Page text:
The expression of methylated genes found in the subgroup were also studied. Expression values were available for 465 of the 557 genes in the training group. We also generated a heatmap for specific annotated genes with methylation sites, as shown in Additional file 4: Figure S2, with different gene expression patterns among different subgroups.

The cluster-specific methylation sites were screened by using methylation sites as the feature of the clusters. The differences among seven clusters were analyzed for each methylation site. Eighteen cluster-specific methylation sites were identified and are shown in the heatmap in Additional file 5: Figure S3. The CpG sites enriched in each cluster are shown in Additional file 6: Table S3. Clusters 1, 2, and 6 had more specific sites, Cluster 1 had the highest level of methylation among all clusters, and Cluster 2 had the lowest methylation level among all clusters (Fig. 4).

Fig. 4
figure4

Box plot of CpG methylation levels in the seven clusters

Construction and validation of the prognosis prediction model

Cluster 2 was found to contain a great number of samples that were associated with good prognosis and the highest number of specific methylation sites, which made it as seed cluster. Using the formula provided in the Methods section, we constructed a Cox proportional hazard model based on the methylation distribution of three specific sites combined with prognostic information. As shown in Fig. 5a, there was a significant difference in prognosis between the two groups. The results of ROC analysis using the risk score calculated for each sample are shown in Fig. 5b. The area under the curve (AUC) of the model was 0.788, which was higher than that of other predictive factors, indicates that the function of the model is effective. The samples were divided into high-risk group and low-risk group by median risk score which was used as cutoff value and then generate the risk curve (Fig. 5c).

Fig. 5
figure5

Construction of the prognostic prediction model for the training group. a Kaplan–Meier survival analysis of high- and low-risk groups in the training group. b Time-dependent receiver operation characteristic (ROC) of the indicated predictive factors in the training group. c Rank of risk score and distribution of groups, survival status of patients in different groups, and expression heatmap of the three CpGs sites included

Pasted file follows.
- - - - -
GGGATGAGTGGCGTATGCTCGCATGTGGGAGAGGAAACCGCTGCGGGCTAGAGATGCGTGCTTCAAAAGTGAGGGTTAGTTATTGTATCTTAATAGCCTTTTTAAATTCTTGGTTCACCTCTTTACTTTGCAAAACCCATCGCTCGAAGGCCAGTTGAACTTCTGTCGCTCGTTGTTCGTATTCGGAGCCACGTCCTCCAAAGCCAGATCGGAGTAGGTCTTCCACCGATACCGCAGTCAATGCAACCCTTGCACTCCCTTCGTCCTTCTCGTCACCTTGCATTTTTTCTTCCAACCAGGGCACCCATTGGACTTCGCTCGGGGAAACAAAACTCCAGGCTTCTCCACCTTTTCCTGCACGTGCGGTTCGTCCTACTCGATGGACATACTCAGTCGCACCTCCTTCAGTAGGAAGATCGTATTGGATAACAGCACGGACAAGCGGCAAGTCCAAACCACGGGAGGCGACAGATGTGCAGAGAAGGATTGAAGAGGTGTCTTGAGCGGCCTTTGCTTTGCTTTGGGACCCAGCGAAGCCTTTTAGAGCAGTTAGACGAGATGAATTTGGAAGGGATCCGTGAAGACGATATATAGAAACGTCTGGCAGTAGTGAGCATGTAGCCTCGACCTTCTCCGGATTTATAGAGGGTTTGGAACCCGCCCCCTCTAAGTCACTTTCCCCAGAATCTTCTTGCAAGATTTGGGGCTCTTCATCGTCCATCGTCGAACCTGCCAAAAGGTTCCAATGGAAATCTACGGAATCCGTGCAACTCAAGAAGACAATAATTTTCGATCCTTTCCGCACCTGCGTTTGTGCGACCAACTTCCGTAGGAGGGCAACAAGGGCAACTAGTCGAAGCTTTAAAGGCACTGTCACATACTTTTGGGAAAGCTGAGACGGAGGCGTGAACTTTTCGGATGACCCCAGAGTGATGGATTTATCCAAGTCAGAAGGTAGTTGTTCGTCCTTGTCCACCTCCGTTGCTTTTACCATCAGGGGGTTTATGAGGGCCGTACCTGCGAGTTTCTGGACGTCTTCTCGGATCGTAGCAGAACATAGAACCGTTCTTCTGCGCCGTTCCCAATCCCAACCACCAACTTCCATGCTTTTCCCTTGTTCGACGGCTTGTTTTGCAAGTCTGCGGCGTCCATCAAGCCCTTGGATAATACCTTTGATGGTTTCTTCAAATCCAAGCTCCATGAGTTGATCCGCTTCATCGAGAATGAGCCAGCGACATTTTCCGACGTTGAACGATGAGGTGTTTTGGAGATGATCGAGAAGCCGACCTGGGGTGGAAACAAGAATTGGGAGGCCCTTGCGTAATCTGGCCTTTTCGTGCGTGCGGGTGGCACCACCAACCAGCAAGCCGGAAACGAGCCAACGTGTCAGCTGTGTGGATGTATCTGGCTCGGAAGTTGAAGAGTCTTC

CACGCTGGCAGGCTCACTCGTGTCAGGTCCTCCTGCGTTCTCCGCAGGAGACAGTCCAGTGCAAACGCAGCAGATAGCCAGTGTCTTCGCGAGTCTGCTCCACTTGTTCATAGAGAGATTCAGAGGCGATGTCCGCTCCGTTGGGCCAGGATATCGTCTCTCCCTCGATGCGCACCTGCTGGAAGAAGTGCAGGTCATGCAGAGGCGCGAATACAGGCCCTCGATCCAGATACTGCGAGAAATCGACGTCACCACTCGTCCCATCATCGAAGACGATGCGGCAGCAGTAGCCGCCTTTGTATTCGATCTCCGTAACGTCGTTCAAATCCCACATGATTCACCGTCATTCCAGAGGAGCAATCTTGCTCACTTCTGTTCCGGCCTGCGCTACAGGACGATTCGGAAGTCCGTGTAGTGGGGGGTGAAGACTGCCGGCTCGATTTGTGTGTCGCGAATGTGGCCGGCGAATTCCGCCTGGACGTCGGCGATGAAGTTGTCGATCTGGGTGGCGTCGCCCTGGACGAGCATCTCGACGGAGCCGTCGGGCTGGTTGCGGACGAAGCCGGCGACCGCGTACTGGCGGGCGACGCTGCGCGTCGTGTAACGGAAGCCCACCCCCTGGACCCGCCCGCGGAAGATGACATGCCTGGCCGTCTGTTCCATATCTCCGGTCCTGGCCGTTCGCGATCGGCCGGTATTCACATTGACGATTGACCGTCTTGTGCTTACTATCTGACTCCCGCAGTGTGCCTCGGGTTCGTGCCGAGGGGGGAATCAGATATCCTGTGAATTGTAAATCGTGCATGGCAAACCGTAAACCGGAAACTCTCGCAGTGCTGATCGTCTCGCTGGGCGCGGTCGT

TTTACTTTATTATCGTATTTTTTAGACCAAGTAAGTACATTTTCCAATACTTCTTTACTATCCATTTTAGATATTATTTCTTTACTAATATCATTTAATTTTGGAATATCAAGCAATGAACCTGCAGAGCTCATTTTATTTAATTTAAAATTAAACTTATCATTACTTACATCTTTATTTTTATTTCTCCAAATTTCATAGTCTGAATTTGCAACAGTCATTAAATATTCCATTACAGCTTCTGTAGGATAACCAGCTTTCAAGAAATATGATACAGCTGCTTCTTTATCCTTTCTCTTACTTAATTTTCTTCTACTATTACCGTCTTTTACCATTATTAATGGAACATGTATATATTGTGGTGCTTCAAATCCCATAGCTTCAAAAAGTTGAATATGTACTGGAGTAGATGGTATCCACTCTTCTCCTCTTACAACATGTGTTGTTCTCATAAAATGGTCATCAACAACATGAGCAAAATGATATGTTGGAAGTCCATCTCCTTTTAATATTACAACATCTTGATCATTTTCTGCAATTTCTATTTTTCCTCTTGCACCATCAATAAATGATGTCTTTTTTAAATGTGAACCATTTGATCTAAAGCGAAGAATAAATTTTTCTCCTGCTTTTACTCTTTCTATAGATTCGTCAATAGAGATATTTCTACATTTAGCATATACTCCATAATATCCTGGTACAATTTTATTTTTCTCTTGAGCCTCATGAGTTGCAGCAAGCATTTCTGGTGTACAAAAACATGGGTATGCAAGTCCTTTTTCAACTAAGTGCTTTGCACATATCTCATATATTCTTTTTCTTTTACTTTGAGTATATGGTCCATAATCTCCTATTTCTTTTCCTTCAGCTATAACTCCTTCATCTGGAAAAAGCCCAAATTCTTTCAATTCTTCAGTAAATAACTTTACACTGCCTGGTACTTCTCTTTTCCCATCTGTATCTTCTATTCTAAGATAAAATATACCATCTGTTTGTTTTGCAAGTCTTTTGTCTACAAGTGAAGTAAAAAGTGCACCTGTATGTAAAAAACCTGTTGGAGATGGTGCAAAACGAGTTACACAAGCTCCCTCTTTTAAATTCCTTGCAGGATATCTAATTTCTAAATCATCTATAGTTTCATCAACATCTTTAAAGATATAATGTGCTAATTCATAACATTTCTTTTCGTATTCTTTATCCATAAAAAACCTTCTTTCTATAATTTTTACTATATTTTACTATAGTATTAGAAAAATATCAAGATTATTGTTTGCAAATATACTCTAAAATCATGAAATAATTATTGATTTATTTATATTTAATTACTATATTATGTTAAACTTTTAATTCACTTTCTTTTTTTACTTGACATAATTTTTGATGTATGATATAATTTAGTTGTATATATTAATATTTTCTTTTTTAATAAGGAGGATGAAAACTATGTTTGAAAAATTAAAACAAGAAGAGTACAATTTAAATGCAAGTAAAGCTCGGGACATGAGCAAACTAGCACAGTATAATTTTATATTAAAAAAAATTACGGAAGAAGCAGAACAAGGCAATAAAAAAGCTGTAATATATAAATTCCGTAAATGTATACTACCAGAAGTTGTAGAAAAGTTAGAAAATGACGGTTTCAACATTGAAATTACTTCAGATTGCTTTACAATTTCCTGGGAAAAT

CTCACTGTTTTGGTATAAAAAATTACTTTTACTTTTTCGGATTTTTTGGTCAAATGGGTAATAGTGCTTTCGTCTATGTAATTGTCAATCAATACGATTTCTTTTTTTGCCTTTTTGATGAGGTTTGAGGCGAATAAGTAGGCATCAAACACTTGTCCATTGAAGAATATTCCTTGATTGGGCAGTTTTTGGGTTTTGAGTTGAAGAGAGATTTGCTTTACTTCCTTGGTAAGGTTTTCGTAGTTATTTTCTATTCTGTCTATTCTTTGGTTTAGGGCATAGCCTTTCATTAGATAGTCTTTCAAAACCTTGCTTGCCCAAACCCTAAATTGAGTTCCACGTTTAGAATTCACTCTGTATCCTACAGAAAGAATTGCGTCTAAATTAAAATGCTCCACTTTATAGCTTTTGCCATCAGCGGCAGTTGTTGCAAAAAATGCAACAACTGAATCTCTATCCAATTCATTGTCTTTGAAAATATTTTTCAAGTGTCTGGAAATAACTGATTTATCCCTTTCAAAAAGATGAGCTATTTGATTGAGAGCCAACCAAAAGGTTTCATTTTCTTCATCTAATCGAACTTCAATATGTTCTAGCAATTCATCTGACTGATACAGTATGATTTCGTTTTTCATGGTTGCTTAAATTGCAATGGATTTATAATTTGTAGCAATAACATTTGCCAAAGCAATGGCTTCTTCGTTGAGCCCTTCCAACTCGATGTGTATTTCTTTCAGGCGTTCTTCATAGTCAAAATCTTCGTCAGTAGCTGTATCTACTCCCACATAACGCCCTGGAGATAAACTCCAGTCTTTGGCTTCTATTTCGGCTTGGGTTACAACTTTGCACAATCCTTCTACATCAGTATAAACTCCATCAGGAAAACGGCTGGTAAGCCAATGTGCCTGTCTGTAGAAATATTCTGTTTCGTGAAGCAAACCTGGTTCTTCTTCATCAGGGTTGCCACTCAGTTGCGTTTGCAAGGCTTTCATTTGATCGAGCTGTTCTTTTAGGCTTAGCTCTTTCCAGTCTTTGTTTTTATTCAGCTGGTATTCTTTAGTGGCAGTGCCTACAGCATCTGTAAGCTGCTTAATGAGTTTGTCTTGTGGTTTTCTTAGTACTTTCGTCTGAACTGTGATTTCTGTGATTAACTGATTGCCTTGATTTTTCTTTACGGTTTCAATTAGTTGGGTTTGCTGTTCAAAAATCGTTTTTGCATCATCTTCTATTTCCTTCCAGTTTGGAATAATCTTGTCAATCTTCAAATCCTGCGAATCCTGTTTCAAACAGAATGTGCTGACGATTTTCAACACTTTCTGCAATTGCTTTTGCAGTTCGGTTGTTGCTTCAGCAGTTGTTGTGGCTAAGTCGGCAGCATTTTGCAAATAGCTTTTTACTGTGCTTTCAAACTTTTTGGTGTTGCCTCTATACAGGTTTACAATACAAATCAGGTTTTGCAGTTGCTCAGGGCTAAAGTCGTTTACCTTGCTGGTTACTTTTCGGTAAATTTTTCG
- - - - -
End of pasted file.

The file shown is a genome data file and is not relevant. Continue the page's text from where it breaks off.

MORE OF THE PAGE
Next, the prognostic model was used to predict the outcomes of patients in the test dataset. The methylation level curves of three CpGs were obtained to test the dataset samples, and the prognostic model was used to calculate the risk score. The test dataset samples were then drawn into high-risk group and low-risk group. It is worth noting that there was a significant difference in prognosis between the two groups (P = 0.00666). It was consistent with the results gained from the training data set, indicating the accuracy of prediction and stability of the model (Fig. 6a–c).

Fig. 6
figure6

Construction of the prognostic prediction model for the testing group. a Kaplan–Meier survival analysis of high- and low-risk groups in the testing group. b Time-dependent receiver operation characteristic (ROC) of the indicated predictive factors in the testing group. c Rank of risk score and distribution of groups, survival status of patients in different groups, and expression heatmap of the three CpGs sites included

Clinical application of a nomogram

Through univariate and multivariate Cox regression analyses (Fig. 7a, b), both our prognostic model and sex were identified as potentially independent predictors, based on which nomogram was constructed (Fig. 8a). The C index was 0.77, and the correction chart showed that the actual survival rate of 5 years was in good agreement with the predicted survival rate (Fig. 8b). This indicates that the nomogram has high potential for clinical application.

Fig. 7
figure7

Univariate and multivariate COX regression analyses of bladder cancer cohort. Results showed that sex and the prognostic model were independent factors for predicting the overall survival rate of bladder cancer patients

Fig. 8
figure8

Nomogram and calibration plots a Nomogram to predict the probability of overall survival (OS) in patients with bladder cancer. b Calibration plots for the nomogram at 5 years

Discussion

The classical view of cancer evolution is that a series of genetic changes promotes the transition from the early precancerous stage to invasive cancer and affects the incidence of metastatic diseases. During carcinogenesis, oncogenes can be activated to promote cell division or inhibit cell death. At the same time, tumor suppressor genes can be inactivated in a way that can promote abnormal cell proliferation. Therefore, both the functional gain of proto-oncogene mutations and loss-of-function mutations in tumor suppressor genes might cause cancer through uncontrolled cell growth and defective apoptosis [22]. DNA methylation involves the addition of a methyl group at the cytosine 5′ carbon position of CpG dinucleotides in the genome, which is an important element of epigenetic regulation of gene expression [23]. Since the 1990s, increasing number of studies have recognized that heritable changes regulated by epigenetics might also play a vital role in the evolution of all types of human cancer [24]. We now know that epigenetic changes occur through specific events, including early widespread loss of normal DNA methylation and an increased number of focal gains in gene promoters [11].